Grant’s review is really solid, so I’m just going to jump right to it and give you a sample:
One critical “orthodoxy” insists that the works solely themselves should be considered in critical reflection; this approach can provide some real satisfactions in reading Paz’s poetry. The reader’s knowledge about the artist’s public life deepens the engagement, especially given the scope of this volume’s collection.
Paz was born in Mexico City at the start of WWI to a Spanish mother and Mexican father. His very heritage, of new and old worlds, seems to set the pattern for his life, of bridging, incorporating. He embraced emergent communism while not officially signing on. He was in Spain for the Civil War on behalf of the resistance to Franco. Later he travelled to the US, where he also taught at Harvard, and in England, teaching at Cambridge. A diplomat for Mexico in Japan first, Paz later was Mexico’s ambassador to India. In 1968 he resigned that position in protest after a brutal police response to protests in Mexico, part of the larger cultural shifts of that era. Yet he sided with government later, on the other side of the divide from Carlos Fuentes over the Sandanista movement. Similarly he had earlier alienated other intellectual writers in his rejection of Castro, and then the later Zapatista movement in Chiapas.
In literary matters, he was warmly embraced by Neruda; had a falling out over Stalinism (Paz by then had rejected the communist realities), with reconciliation near the end of Neruda’s life. He was intrigued by the Surrealist movement in Europe and met Breton in France, and later was conversant with the existentialist thinking of Sartre and Camus. He incorporated haiku brevity along with Buddhist/Taoist thought from Asia and mythological imagery from India. He was a prolific essayist, both short form and book-length. Primarily though he regarded himself as a poet. For all of this Paz won the Nobel Prize for Literature in 1990.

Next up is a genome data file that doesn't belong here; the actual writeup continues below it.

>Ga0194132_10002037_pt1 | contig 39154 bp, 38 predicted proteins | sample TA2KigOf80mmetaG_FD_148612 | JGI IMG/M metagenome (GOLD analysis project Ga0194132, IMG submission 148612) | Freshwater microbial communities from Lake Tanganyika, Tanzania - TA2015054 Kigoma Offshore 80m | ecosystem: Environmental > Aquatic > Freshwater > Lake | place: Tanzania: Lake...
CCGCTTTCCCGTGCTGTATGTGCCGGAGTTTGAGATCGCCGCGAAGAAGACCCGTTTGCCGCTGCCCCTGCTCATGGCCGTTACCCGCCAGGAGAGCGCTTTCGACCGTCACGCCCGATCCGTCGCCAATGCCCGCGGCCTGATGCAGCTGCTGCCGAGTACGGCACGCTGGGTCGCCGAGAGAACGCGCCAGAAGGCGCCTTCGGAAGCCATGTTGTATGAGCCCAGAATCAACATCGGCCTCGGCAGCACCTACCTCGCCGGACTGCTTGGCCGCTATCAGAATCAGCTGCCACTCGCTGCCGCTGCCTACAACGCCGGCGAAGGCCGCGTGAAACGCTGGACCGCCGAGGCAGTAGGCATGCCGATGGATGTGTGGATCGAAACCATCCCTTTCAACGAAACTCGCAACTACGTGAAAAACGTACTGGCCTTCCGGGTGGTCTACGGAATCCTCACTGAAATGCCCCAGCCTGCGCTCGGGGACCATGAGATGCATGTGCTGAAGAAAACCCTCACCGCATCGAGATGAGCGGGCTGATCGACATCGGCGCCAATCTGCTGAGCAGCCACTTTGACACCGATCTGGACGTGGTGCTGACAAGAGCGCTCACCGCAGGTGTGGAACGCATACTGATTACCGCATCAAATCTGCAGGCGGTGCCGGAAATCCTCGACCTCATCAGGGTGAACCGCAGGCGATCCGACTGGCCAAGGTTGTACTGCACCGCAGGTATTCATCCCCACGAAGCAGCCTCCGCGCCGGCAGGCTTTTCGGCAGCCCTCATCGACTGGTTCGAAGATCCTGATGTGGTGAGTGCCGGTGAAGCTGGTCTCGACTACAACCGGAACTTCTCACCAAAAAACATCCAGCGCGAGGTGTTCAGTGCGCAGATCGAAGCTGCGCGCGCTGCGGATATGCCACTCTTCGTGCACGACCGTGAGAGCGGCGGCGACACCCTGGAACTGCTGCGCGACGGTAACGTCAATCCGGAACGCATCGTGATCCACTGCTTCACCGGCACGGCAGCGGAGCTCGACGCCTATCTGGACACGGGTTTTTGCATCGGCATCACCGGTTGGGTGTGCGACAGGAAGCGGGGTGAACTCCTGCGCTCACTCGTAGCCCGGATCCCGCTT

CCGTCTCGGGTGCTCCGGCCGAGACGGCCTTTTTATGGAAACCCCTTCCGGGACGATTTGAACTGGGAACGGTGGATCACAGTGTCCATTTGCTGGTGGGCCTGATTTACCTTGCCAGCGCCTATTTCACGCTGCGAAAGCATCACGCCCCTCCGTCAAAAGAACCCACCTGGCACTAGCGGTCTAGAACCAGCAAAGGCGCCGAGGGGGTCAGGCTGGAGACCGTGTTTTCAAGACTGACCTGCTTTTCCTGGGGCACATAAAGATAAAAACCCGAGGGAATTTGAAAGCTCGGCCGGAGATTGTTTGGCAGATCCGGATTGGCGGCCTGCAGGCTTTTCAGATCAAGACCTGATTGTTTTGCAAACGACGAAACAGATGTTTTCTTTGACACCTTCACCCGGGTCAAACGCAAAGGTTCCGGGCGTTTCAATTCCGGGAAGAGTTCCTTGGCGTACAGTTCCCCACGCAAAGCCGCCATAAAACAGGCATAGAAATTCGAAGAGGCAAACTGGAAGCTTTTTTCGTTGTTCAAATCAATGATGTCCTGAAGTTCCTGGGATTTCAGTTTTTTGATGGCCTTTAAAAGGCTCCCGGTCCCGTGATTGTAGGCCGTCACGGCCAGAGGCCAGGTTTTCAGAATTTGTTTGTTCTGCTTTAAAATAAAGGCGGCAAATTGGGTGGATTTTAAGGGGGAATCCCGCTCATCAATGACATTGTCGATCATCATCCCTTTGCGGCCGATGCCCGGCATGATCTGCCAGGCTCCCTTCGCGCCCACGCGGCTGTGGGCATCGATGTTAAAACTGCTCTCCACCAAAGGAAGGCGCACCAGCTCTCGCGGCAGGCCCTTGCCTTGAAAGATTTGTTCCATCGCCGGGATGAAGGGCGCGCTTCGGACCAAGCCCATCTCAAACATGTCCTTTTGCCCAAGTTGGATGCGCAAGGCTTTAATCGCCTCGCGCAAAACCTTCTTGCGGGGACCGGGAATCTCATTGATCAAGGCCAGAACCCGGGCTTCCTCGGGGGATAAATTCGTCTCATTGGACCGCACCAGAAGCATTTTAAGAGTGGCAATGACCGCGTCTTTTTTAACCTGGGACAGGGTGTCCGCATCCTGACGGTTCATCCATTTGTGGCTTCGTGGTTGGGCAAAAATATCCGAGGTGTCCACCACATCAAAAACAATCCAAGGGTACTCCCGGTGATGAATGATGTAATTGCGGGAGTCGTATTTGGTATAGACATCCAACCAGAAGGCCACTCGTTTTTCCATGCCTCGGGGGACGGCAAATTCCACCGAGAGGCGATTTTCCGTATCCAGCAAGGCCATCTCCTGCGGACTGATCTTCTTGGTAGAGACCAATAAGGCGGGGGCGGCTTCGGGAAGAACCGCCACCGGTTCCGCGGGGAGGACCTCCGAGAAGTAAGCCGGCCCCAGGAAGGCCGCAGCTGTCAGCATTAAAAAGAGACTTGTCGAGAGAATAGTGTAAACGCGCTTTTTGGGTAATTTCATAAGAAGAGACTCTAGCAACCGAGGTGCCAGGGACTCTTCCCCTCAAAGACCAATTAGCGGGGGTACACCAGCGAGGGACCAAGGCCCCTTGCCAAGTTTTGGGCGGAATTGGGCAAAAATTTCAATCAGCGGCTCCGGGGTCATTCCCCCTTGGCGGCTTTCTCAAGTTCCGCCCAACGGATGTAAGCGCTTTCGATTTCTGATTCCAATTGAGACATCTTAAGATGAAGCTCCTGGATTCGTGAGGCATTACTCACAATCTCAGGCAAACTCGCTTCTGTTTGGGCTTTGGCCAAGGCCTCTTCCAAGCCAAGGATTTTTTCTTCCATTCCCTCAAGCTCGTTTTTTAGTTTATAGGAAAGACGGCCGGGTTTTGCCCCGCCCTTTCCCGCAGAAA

Throughout Paz’s various writings he was keenly interested in sorting out what it means to be Mexican, from the Mayan past which surrounded him, to the existential isolation of the self. Paz understands a particular Mexican dynamic captured most clearly in prose in The Labyrinth of Solitude. His poetry engages this theme repeatedly
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Pedro Zarraluki’s The History of Silence (trans. Nick Caistor and Lorenza García) begins with the narrator and his wife, Irene, setting out to write a book about silence, itself called The History of Silence: “This is the story of how. . .
There are plenty of reasons you can fail to find the rhythm of a book. Sometimes it’s a matter of discarding initial assumptions or impressions, sometimes of resetting oneself. Zigmunds Skujiņš’s Flesh-Coloured Dominoes was a defining experience in the necessity. . .
In a culture that privileges prose, reviewing poetry is fairly pointless. And I’ve long since stopped caring about what the world reads and dropped the crusade to get Americans to read more poems. Part of the fault, as I’ve suggested. . .
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The last five days of the eleventh-century Icelandic politician, writer of sagas, and famous murder victim Snorri Sturleleson (the Norwegian spelling, Snorre, is preserved in the book) make up Thorvald Steen’s most recently translated historical fiction, The Little Horse. Murdered. . .
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One hundred pages into Birth of a Bridge, the prize-winning novel from French writer Maylis de Kerangal, the narrator describes how starting in November, birds come to nest in the wetlands of the fictional city of Coca, California, for three. . .
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